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Advances in OptoElectronics
Volume 2012 (2012), Article ID 609691, 5 pages
http://dx.doi.org/10.1155/2012/609691
Research Article

Magnetic Plasmon Sensing in Twisted Split-Ring Resonators

Department of Physics and National Laboratory of Solid State Microstructures, Nanjing University, Nanjing 210093, China

Received 10 February 2012; Accepted 31 March 2012

Academic Editor: Ivan D. Rukhlenko

Copyright © 2012 J. X. Cao et al. This is an open access article distributed under the Creative Commons Attribution License, which permits unrestricted use, distribution, and reproduction in any medium, provided the original work is properly cited.

Abstract

We studied the sensing properties of stereo-SRRs metamaterials composed from two twisted split-ring resonators (SRRs). Due to the strong hybridization effect in the system, the polarization state of the transmitted wave is greatly changed at resonances. Since the stereo-SRRs structure is strongly coupled to the surrounding medium, the polarization change of the transmitted waves is quite sensitive to the refractive index change of the environment medium. The polarization ratio / is used as sensing parameter and its figure of merit can reach 22.3 at the hybridized magnetic plasmon resonance. The results showed that the stereo-SRRs metamaterial can be applied to optical sensors an or other related field.

1. Introduction

Recently, a new concept in nanophotonics named as stereometamaterial was proposed [1]. This indicated that the electromagnetic properties of plasmonic metamaterials are determined not only by the geometry structure of elements but also by the spatial arrangement of these elements. Up to now, some different stereometamaterials are reported, such as gammadions [2], spirals [3], crosses [4], and stacked wires [5]. Among them, the twisted-SRRs system, also named as stereo-SRRs, is an interesting example for investigation. According to the previous studies, the electromagnetic responses could be tuned through changing the orientation angle of the SRRs [6]; a Lagrange model was introduced to demonstrate the chiral optical properties [7] and give a good description for the polarization change of the electromagnetic wave passing through the twisted-SRRs metamaterials [8, 9].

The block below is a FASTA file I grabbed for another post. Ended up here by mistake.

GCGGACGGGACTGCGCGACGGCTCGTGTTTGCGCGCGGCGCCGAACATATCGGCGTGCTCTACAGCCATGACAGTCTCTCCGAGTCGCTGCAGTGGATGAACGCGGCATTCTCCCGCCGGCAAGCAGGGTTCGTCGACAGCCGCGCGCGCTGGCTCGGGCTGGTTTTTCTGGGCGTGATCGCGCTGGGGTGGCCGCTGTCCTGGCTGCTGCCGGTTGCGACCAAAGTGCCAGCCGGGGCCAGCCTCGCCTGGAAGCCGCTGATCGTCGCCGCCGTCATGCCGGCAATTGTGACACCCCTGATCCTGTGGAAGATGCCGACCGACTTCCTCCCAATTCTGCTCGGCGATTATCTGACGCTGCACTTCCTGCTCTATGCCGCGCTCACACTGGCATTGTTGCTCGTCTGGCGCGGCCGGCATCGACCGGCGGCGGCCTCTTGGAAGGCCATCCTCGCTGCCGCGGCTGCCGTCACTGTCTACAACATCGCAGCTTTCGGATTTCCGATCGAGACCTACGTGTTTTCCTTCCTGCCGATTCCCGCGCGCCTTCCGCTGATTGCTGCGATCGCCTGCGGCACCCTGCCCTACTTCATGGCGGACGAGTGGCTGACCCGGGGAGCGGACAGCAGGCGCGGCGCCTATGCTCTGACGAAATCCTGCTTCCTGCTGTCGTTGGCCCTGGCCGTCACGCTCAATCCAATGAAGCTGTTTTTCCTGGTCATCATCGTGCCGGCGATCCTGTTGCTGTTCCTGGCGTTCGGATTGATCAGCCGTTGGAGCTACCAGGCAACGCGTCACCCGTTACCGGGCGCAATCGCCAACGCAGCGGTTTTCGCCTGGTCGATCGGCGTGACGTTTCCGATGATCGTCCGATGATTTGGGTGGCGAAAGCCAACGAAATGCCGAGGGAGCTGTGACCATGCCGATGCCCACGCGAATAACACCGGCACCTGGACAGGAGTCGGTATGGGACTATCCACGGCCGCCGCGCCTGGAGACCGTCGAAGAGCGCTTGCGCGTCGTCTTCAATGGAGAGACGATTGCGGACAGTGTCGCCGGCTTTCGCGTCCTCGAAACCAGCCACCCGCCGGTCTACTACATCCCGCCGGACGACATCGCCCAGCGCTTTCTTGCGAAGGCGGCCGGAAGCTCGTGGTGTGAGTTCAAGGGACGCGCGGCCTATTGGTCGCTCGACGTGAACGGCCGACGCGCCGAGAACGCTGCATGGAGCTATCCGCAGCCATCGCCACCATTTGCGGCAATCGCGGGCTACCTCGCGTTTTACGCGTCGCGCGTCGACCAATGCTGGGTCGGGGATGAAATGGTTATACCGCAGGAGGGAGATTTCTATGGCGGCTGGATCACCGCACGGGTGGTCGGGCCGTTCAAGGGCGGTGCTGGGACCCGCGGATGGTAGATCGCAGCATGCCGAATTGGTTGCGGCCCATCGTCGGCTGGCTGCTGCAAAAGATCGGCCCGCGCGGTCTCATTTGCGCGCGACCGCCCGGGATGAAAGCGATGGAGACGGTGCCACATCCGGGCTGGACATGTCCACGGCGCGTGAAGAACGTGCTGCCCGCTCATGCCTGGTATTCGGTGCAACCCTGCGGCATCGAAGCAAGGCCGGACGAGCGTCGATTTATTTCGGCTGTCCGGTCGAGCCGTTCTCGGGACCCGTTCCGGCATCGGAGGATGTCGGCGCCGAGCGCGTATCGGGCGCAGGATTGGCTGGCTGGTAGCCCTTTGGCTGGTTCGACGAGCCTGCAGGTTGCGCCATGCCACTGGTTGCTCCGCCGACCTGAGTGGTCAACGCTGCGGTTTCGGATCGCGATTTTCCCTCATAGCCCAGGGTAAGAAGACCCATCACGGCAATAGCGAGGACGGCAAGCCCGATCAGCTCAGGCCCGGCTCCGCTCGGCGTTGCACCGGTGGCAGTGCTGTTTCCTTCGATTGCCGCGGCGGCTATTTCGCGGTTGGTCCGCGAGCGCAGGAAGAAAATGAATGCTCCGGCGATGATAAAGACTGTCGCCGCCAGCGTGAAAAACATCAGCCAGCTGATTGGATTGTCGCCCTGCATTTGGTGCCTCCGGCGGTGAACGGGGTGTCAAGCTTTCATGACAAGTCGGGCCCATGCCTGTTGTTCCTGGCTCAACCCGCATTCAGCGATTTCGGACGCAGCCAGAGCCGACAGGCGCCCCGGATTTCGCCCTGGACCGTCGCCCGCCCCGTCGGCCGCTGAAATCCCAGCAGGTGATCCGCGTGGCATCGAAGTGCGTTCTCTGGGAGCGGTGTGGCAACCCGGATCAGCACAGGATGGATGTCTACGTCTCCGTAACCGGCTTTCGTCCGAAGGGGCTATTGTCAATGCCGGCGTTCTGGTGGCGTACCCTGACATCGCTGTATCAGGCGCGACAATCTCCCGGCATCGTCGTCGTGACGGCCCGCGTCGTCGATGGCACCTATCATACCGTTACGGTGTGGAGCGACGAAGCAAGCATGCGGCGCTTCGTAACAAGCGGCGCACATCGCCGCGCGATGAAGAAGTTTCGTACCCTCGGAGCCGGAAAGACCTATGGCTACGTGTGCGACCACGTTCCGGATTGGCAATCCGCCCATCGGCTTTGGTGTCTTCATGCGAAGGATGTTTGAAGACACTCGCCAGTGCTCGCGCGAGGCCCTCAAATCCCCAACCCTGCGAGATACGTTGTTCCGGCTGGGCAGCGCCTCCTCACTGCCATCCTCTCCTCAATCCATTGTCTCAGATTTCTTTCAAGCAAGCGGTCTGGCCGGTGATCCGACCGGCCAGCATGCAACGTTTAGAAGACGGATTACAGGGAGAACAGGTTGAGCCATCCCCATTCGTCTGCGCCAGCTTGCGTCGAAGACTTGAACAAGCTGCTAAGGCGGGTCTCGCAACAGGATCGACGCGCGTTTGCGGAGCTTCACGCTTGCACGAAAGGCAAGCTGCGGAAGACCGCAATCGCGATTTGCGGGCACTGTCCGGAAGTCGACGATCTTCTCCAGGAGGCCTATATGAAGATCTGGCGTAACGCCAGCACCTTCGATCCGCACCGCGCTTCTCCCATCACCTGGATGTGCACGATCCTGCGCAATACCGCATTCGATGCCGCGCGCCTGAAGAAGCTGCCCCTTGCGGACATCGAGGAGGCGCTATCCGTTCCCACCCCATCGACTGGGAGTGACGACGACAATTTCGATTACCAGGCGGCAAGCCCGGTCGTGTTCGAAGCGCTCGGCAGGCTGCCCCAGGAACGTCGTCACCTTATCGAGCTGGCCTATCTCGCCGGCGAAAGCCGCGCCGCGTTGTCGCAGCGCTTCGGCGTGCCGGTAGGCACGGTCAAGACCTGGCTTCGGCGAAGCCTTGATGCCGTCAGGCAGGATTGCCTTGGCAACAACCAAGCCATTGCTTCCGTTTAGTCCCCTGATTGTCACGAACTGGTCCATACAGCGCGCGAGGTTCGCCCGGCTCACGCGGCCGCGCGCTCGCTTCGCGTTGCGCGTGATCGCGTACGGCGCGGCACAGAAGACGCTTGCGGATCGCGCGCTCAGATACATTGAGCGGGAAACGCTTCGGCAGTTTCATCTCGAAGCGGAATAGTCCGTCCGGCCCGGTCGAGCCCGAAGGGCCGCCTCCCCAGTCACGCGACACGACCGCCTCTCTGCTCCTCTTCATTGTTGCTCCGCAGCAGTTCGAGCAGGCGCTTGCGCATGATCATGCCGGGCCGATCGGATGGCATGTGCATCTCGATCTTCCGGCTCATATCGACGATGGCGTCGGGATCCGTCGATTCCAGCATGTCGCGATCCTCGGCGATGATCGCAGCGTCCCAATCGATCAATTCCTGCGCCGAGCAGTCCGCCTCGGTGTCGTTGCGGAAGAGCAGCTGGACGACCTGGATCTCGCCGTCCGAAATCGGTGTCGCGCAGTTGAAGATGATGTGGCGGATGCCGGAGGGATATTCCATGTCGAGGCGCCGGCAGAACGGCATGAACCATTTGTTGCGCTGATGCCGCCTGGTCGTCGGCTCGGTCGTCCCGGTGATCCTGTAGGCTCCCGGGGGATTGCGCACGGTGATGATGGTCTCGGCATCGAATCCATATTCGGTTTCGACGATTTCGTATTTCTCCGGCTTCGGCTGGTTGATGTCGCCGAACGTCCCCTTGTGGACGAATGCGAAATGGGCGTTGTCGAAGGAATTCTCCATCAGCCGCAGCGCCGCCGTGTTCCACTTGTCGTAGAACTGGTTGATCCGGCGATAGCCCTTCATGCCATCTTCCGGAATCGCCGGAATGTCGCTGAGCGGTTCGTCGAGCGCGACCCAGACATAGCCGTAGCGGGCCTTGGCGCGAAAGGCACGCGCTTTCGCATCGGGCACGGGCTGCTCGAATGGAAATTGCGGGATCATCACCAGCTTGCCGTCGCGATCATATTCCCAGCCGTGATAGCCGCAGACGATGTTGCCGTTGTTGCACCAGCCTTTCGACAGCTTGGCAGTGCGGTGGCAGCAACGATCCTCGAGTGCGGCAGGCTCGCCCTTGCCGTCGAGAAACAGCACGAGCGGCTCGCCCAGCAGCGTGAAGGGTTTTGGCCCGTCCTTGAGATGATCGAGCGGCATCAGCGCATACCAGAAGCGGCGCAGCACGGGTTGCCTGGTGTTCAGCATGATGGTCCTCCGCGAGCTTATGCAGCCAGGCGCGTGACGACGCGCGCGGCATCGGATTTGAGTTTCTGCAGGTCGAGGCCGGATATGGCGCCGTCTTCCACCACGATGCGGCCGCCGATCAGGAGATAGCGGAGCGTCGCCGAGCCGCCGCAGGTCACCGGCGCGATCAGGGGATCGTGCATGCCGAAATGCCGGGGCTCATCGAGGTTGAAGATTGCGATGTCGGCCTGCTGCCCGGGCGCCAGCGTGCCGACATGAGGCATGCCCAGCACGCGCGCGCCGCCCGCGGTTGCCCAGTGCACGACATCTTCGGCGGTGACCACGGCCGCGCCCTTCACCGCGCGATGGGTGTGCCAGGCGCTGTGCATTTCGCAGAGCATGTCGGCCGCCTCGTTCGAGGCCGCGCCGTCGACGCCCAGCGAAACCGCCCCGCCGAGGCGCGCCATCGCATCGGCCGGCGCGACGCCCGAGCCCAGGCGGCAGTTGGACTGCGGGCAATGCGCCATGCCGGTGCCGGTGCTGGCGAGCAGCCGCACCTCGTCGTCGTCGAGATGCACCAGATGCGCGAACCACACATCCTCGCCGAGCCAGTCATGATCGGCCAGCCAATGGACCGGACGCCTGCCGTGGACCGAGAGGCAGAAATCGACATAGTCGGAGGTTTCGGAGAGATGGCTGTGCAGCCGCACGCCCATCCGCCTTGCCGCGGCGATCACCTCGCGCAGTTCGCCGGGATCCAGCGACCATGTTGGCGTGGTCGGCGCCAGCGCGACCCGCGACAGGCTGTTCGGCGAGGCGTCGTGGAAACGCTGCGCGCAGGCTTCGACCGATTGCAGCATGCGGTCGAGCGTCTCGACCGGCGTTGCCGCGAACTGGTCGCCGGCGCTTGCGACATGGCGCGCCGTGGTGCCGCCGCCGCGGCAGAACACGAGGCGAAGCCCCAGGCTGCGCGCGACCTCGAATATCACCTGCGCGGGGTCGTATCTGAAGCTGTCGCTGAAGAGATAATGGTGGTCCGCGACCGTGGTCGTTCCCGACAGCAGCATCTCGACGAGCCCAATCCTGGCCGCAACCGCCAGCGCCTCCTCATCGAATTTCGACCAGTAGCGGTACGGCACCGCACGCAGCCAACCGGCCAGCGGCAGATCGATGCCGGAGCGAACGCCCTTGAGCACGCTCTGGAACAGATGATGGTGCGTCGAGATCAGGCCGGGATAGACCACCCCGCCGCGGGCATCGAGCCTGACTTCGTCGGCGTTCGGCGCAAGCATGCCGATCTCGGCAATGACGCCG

As is well known, surface plasmon resonance and localized surface plasmon resonance based on metal structures can be used as optical sensors because the resonance modes shift with the refractive index change of the surrounding medium [10, 11]. Since the magnetic plasmon resonance had a stronger field localization and narrower response linewidth, it could also be used as sensors [12, 13]. In this work, we will show that polarization change induced by magnetic plasmon resonances in the stereo-SRRs could be strongly coupled to the environment and is sensitive to the refractive index fluctuation of the surrounding medium. Stereo-SRRs structure could possibly work as a new kind of optical sensor.

2. Design of Numerical Models

Figure 1 presents one unit cell of the stereo-SRRs metamaterial with its geometry parameters. The structure is composed of two stacked SRRs, between which there is a twisted angle 90°. The period of the unit cell is  nm. The incident electromagnetic wave propagates in the direction. Periodic boundary condition is used in the and direction, and the open boundary condition is used in the direction. The substrate and the middle layer between the two SRRs are MgF2, whose permittivity is taken as .

609691.fig.001
Figure 1: Schematics of unit cell of the stereo-SRRs metamaterial, together with the direction of the incident wave. The geometry parameters were  nm,  nm,  nm, and  nm. The periods in both of the and directions were  nm.

To study the electromagnetic response of the twisted-SRRs metamaterial, a commercial software package CST Microwave Studio (Computer Simulation Technology GmbH, Darmstadt, Germany) is employed to investigate the transmission properties. The permittivity of metal is defined by the Drude model, , where and are the bulk plasma frequency and the relaxation rate, respectively. For gold, the characteristic frequencies fitted to experimental data are  s−1 and  s−1 [14].